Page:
The following two photographs appeared in Century magazine, in an article which described Oak Grove Cemetery as a memorial park setting and mentioned several famous people buried here. The first is of the arch as it appeared in 1890, showing the ivy. The second is the Hargrave crypt, which is built into a ridge, also dated 1890. The Hargrave family were operators of a large soap manufacturing business in the city.
A trade card and 1883 image of the Hargrave Soap Manufacturing Co.
“Like the light of the sun, it beautifies all things on which it shines, and is no less welcome in the palace than in the humblest homes” –
Lewis Latimer 1891, describing the quality of the electric lamp
Often people visiting the cemtery want to know about all the famous people buried in Oak Grove. There are big monuments to the mill barons, and of course everybody knows about the Bordens. They even have a series of arrows painted on the ground to help you find the Borden plot. There are politicians, artists, actors, servicemen, Civil War notables, and beloved city residents. The name of Lewis Latimer is largely unknown. He has been placed in the catagory of top ten African-American inventors in the country! This link will take you to an excellent biography of Dr. Latimer and his accomplishments. If you see a young student today- tell them about Dr. Latimer! His museum, which was a house where he once lived, has been moved from Flushing, N.Y. to Queens. He was born in Chelsea. Massachusetts.
The Lewis H. Latimer House is a modest Queen Anne-style, wood-frame suburban residence constructed between 1887 and 1889 by the Sexton family. Lewis Howard Latimer, an African-American inventor and electrical pioneer and the son of fugitive slaves, lived in the house from 1903 until his death in 1928. The house remained in the Latimer family until 1963. Threatened with demolition, the house was moved from Holly Avenue to its present location in 1988.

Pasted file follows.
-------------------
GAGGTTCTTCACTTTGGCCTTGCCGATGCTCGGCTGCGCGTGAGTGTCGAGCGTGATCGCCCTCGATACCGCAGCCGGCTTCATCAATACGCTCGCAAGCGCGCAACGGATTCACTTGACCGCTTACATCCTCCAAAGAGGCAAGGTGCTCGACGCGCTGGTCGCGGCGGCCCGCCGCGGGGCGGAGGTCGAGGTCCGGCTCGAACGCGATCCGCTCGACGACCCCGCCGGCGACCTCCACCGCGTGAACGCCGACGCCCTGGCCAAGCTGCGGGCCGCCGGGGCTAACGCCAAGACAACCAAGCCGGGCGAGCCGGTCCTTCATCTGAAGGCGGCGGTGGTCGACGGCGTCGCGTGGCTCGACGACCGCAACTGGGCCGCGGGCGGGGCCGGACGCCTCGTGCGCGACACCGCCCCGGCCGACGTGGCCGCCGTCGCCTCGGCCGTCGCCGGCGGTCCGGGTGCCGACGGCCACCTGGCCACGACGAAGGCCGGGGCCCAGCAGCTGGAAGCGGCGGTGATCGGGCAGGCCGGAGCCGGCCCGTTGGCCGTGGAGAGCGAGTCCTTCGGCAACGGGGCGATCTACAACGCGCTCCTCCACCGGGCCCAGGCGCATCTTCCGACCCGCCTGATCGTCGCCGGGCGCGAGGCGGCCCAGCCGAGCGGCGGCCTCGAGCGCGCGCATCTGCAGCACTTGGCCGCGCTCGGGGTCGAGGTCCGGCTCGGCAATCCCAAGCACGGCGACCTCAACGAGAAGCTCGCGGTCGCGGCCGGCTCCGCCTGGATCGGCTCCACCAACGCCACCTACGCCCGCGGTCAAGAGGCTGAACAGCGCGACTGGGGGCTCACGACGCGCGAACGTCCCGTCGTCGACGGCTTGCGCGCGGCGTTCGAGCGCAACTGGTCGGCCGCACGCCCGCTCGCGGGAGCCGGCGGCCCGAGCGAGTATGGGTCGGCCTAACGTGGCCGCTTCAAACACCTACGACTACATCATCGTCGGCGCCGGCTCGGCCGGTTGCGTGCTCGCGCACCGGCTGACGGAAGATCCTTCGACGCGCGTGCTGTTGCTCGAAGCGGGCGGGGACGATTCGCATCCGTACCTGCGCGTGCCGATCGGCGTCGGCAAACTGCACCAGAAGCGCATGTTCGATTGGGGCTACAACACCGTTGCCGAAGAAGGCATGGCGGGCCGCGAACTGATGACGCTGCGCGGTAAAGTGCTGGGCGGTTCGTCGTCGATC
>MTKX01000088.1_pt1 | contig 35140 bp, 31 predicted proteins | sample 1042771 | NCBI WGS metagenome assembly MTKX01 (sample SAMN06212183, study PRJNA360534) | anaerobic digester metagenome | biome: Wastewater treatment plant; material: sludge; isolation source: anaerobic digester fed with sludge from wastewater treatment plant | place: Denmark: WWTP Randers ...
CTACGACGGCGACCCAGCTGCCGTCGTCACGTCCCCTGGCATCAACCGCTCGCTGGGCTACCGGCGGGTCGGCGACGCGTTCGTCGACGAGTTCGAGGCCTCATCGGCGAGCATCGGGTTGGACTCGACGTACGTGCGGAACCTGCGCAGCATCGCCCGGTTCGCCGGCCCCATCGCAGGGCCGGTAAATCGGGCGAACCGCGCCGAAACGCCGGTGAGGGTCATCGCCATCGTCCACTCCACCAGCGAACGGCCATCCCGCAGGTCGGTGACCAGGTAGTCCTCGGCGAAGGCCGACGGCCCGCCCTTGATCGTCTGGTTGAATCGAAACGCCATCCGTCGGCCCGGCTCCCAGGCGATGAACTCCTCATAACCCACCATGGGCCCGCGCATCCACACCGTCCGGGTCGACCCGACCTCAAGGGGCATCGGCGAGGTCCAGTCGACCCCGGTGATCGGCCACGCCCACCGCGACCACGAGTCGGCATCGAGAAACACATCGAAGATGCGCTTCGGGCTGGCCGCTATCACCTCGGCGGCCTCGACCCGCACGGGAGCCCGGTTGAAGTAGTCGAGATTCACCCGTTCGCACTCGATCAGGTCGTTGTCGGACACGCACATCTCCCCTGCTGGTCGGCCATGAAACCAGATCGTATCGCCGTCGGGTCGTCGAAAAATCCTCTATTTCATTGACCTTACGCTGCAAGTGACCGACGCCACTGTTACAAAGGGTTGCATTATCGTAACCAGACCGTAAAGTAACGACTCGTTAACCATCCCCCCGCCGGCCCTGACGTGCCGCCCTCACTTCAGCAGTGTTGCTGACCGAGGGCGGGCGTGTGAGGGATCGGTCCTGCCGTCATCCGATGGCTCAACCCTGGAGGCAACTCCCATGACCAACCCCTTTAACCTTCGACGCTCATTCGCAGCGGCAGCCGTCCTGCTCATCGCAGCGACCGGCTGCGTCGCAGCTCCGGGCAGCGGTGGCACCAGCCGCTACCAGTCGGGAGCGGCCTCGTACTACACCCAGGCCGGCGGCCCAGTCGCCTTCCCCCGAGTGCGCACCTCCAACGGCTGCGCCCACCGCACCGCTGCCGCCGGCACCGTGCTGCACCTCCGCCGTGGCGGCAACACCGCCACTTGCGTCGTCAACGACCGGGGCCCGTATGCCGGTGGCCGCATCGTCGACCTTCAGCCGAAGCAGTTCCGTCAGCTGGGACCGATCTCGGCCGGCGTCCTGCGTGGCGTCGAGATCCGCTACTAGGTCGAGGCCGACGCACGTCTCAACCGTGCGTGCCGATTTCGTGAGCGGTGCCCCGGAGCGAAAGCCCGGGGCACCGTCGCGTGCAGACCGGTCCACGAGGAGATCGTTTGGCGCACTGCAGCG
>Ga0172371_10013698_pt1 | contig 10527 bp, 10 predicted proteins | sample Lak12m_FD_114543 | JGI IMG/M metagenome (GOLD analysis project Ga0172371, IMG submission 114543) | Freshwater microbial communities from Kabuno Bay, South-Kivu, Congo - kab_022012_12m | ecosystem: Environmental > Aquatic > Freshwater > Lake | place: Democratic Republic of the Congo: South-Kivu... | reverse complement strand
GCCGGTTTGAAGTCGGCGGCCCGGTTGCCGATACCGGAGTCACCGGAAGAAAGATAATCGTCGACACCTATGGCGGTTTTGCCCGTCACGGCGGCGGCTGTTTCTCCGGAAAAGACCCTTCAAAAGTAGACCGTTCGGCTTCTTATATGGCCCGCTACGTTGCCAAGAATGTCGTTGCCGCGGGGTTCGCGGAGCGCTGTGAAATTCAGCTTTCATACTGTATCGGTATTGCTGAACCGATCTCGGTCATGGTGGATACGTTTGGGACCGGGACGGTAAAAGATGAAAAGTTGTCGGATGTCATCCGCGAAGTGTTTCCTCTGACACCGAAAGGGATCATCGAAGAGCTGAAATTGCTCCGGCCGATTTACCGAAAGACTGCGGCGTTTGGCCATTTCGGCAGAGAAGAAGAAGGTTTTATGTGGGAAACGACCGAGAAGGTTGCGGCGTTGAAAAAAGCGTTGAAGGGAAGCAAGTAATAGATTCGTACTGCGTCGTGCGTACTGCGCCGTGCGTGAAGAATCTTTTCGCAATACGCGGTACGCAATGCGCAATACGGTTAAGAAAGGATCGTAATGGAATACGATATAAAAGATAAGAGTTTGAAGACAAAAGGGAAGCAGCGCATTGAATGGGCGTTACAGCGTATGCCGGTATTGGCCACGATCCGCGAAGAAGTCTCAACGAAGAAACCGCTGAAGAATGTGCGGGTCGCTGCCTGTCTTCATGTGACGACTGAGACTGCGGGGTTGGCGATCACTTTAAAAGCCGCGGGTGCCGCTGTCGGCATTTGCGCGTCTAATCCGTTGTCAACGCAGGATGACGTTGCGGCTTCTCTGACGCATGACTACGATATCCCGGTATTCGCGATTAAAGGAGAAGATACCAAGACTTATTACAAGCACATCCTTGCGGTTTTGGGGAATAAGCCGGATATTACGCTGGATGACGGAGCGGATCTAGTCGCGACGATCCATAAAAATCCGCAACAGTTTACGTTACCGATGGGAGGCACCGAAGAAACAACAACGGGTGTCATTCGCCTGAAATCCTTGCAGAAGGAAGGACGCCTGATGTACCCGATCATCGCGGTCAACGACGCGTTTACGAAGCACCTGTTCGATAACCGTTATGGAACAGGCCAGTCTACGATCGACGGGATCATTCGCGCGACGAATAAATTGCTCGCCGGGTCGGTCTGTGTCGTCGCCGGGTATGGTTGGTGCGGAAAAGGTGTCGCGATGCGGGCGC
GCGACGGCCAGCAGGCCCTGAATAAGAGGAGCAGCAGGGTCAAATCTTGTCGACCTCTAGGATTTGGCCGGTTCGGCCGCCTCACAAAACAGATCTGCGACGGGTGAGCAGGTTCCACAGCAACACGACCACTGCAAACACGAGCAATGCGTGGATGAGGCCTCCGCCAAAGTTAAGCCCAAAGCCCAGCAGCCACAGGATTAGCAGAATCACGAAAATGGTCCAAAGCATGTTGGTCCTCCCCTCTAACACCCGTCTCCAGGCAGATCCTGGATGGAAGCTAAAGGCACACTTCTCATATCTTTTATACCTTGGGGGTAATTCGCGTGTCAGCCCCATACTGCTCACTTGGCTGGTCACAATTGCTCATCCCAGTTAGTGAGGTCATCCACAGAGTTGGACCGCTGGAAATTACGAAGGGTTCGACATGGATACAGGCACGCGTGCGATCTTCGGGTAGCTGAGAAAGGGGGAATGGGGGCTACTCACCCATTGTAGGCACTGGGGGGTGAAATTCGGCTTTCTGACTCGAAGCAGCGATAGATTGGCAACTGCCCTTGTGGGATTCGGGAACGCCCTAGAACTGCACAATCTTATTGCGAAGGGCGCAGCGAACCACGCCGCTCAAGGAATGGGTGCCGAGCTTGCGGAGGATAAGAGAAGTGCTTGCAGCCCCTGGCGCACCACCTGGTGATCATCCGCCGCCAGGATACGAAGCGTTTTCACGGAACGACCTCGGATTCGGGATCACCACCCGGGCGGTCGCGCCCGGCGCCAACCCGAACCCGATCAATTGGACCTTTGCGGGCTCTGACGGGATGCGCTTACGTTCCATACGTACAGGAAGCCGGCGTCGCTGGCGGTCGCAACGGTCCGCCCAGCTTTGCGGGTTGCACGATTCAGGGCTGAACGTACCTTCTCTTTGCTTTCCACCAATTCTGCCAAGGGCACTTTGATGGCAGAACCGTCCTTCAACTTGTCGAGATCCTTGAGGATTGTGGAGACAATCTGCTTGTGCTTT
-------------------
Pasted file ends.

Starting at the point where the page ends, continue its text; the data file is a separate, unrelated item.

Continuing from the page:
F.O.G. received an email from a relative of Nicholas Kessell, a Fall River stone cutter who worked with the T. Richard Kessell & Alexander Lawson monument company. Lawson’s was located just outside the gates of Oak Grove Cemetery for many years and produced wonderful monuments of granite quarried from local sites. The rosy Fall River granite was especially fine. The quarry was filled in many years ago. An excellent article appeared in The Spirit recently http://www.southcoasttoday.com/apps/pbcs.dll/article?AID=/20110714/PUB03/107140358
The sad story of mill girl Sarah Cornell is a well-known Fall River tragedy. Found hanging by the neck in a tree, she had written a note saying if anything happened to her, see the Reverend Avery! Here is her stone in Oak Grove which is in the third section over in front of the door of the brick outbuilding in the north- central part of the cemetery. Her stone is wearing very thin and is nearly illegible. For more about poor Sarah’s story http://www.brown.edu/Facilities/University_Library/exhibits/RLCexhibit/avery/averyms.html The site of her hanging is now the westernmost part of Kennedy Park.